The mailbox stands attached to a post anchored in an old tire rim. That’s authentic country, right? As I walked out to the road to fetch the mail, I saw small white and yellow butterflies performing acrobatics above mud puddles. So much rain had soaked the ground but things were finally drying out.
Bright orange Monarch butterflies trimmed in black flitted here and there. It is always a joy to see them and to know that soon they will be making a trip to South American forests where they winter over and next summer return. Amazing journeyers!
Yellow redbud leaves blown free during this morning’s shower lay scattered in the dampness. The fallen leaves were a special shade of yellow––not gaudy nor pale and insignificant. As I walked near, my Catahoula hound dog poked her head up from the shade of the hydrangea bush and I had to laugh at her dog peek-a-boo. I saw my black lab nestled in the azalea bushes, and noted the mulch and gravel she had racked aside to make herself that shady cool bed. She almost winked at me but decided she’d rather not to rise from her good spot.
My little gray striped kitten strolled the sidewalk. She came and laid herself by my feet wanting a belly rub. I saw shadows on the driveway of pecan tree branches dancing. And I felt the awesome sudden lowering of temperature under the largest tree that stand majestically and dutifully by the gate.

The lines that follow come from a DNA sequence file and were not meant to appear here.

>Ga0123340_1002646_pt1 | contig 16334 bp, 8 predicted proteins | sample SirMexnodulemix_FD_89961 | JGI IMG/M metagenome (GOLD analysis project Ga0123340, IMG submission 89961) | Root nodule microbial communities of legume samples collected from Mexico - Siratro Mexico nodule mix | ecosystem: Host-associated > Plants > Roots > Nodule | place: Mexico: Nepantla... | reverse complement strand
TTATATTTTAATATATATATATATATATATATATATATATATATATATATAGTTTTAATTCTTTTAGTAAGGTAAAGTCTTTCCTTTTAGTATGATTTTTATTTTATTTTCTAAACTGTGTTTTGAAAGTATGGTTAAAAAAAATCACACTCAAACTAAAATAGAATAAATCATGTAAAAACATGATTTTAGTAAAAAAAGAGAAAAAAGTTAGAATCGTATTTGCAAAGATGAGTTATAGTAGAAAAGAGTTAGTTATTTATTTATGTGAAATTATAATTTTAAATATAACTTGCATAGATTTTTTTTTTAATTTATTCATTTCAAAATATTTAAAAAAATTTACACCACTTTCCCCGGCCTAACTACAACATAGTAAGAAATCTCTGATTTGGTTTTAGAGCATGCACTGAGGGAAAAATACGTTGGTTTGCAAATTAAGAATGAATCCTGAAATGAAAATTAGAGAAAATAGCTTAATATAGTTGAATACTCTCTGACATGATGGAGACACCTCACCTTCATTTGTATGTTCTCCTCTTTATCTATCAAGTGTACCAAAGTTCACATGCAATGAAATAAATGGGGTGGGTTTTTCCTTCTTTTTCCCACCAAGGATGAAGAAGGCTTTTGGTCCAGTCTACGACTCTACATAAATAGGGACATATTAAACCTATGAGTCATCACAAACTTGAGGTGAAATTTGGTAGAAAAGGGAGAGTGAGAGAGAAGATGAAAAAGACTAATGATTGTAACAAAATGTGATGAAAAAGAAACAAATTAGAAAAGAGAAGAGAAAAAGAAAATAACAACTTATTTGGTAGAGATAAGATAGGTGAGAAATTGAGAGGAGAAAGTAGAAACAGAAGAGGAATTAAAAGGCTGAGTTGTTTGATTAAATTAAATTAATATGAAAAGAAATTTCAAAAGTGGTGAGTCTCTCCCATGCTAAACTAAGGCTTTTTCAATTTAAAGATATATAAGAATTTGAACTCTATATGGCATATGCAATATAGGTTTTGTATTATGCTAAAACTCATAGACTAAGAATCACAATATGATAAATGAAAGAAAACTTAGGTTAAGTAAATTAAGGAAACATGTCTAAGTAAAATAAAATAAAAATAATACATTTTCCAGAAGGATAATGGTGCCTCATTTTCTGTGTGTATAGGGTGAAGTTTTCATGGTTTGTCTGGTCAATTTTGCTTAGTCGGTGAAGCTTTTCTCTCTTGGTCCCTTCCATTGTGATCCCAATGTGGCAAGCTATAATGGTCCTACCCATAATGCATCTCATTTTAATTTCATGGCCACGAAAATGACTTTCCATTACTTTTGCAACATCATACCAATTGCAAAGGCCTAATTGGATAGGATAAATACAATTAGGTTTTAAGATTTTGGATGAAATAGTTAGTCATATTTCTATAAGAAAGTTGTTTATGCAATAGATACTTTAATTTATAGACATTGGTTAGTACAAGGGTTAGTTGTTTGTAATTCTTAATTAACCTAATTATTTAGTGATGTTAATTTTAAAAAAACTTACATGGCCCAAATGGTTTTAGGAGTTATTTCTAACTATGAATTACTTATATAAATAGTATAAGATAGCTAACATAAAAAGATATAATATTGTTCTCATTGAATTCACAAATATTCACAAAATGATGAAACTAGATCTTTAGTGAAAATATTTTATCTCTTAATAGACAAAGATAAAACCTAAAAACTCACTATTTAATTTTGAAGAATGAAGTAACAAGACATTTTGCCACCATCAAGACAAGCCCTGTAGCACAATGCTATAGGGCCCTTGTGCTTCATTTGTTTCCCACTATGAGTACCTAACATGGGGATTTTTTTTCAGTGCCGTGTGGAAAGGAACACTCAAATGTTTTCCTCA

I saw the mailbox flag needed repair as it hung askew from the box’s side. A hawk circled slowly in the air above the neighboring farmer’s hay meadow. The road passed away from me and curved into trees on the other side of the creek bridge. No dust rose in the quiet air.
A young black angus bull calf liked the shade trees too. A couple of horses shared the pasture with our cows.
In the flowerbeds I spotted pink, white, and yellow calla lilies. Red roses, soft pale pink blooms, orangey roses––bright as flamenco dancers’ skirts, and tiny yellow tea buds brightening the gray siding and the lush green of summer grass and shrubs.
The sky was an even shade of everyday blue with streaks of oval white cloud. A mockingbird caught my eye as he flew from his perch on the basketball goal, the gray bird’s tail decorated with white scallops. Yesterday’s red hibiscus blooms I noted had shriveled, but new blooms waited to open. Around the great old oak tree a ring of day lilies nodded sleepily in the shade there.
That’s what I saw on my way to the mailbox today.
“ To find the interesting, the beautiful, and the sweet a man need search no further than his own surrounds.”c e hollis